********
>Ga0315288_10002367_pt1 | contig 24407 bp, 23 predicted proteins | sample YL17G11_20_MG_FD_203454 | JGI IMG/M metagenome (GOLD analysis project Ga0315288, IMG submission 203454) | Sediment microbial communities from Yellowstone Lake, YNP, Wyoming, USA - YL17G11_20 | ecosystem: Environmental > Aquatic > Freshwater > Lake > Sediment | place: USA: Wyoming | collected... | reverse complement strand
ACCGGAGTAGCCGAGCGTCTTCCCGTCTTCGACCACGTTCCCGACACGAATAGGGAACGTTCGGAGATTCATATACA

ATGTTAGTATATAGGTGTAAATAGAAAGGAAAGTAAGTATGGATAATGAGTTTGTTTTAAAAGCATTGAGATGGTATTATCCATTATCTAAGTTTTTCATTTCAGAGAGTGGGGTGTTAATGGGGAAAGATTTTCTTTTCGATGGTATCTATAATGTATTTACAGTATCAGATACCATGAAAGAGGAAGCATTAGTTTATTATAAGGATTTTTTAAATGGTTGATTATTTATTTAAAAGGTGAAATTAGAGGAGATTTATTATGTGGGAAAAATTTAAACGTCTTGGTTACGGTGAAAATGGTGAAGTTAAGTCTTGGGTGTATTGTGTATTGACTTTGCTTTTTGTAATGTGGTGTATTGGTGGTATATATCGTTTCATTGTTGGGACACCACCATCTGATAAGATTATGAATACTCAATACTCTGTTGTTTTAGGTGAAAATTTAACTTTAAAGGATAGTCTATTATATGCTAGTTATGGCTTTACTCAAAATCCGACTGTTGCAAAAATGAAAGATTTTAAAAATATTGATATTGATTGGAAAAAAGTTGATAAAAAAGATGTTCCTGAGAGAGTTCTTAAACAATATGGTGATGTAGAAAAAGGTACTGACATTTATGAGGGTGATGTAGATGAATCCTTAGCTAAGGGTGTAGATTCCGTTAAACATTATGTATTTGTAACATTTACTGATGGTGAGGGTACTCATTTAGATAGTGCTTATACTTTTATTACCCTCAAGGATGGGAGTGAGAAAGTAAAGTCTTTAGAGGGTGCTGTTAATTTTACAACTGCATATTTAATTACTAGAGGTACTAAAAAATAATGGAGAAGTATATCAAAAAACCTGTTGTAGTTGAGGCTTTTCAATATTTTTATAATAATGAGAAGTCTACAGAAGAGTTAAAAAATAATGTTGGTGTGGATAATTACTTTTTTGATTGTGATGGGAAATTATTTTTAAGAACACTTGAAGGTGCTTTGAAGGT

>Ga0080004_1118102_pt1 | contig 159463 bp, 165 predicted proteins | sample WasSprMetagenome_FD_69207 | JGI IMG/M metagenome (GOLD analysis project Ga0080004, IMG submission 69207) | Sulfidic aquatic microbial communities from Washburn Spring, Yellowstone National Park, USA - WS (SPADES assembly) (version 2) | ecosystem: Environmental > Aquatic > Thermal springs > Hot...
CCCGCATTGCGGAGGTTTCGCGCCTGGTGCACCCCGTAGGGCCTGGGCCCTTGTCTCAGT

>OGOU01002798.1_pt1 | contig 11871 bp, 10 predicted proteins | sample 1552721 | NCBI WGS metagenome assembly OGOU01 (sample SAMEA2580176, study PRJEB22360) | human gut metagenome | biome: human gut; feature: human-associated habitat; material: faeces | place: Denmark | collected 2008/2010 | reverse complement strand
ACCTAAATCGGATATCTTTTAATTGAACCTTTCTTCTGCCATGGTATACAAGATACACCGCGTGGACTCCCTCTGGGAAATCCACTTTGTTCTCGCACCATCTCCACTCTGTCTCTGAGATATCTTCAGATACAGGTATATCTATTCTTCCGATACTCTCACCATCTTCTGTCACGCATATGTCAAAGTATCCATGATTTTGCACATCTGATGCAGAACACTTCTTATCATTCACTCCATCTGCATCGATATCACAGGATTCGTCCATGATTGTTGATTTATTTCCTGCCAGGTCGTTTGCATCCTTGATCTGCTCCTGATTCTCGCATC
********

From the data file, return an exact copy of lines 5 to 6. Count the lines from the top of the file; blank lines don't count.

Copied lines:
CCCGCATTGCGGAGGTTTCGCGCCTGGTGCACCCCGTAGGGCCTGGGCCCTTGTCTCAGT

>OGOU01002798.1_pt1 | contig 11871 bp, 10 predicted proteins | sample 1552721 | NCBI WGS metagenome assembly OGOU01 (sample SAMEA2580176, study PRJEB22360) | human gut metagenome | biome: human gut; feature: human-associated habitat; material: faeces | place: Denmark | collected 2008/2010 | reverse complement strand